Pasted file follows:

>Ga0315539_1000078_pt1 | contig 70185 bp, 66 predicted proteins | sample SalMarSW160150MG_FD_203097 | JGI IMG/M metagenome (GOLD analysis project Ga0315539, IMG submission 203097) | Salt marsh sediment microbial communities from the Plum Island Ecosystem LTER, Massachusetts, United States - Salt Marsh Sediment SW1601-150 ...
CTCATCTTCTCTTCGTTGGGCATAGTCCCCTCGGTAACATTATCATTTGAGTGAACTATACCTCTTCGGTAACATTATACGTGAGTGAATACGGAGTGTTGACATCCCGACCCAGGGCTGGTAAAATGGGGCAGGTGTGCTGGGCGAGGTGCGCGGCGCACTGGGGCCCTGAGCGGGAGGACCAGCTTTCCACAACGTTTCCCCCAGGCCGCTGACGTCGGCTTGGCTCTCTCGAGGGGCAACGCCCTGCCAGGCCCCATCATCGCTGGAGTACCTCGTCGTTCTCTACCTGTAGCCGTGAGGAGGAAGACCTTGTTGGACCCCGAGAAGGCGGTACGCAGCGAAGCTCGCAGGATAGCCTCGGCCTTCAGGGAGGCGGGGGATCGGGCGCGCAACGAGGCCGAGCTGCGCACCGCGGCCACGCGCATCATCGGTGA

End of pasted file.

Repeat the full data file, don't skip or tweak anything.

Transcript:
>Ga0315539_1000078_pt1 | contig 70185 bp, 66 predicted proteins | sample SalMarSW160150MG_FD_203097 | JGI IMG/M metagenome (GOLD analysis project Ga0315539, IMG submission 203097) | Salt marsh sediment microbial communities from the Plum Island Ecosystem LTER, Massachusetts, United States - Salt Marsh Sediment SW1601-150 ...
CTCATCTTCTCTTCGTTGGGCATAGTCCCCTCGGTAACATTATCATTTGAGTGAACTATACCTCTTCGGTAACATTATACGTGAGTGAATACGGAGTGTTGACATCCCGACCCAGGGCTGGTAAAATGGGGCAGGTGTGCTGGGCGAGGTGCGCGGCGCACTGGGGCCCTGAGCGGGAGGACCAGCTTTCCACAACGTTTCCCCCAGGCCGCTGACGTCGGCTTGGCTCTCTCGAGGGGCAACGCCCTGCCAGGCCCCATCATCGCTGGAGTACCTCGTCGTTCTCTACCTGTAGCCGTGAGGAGGAAGACCTTGTTGGACCCCGAGAAGGCGGTACGCAGCGAAGCTCGCAGGATAGCCTCGGCCTTCAGGGAGGCGGGGGATCGGGCGCGCAACGAGGCCGAGCTGCGCACCGCGGCCACGCGCATCATCGGTGA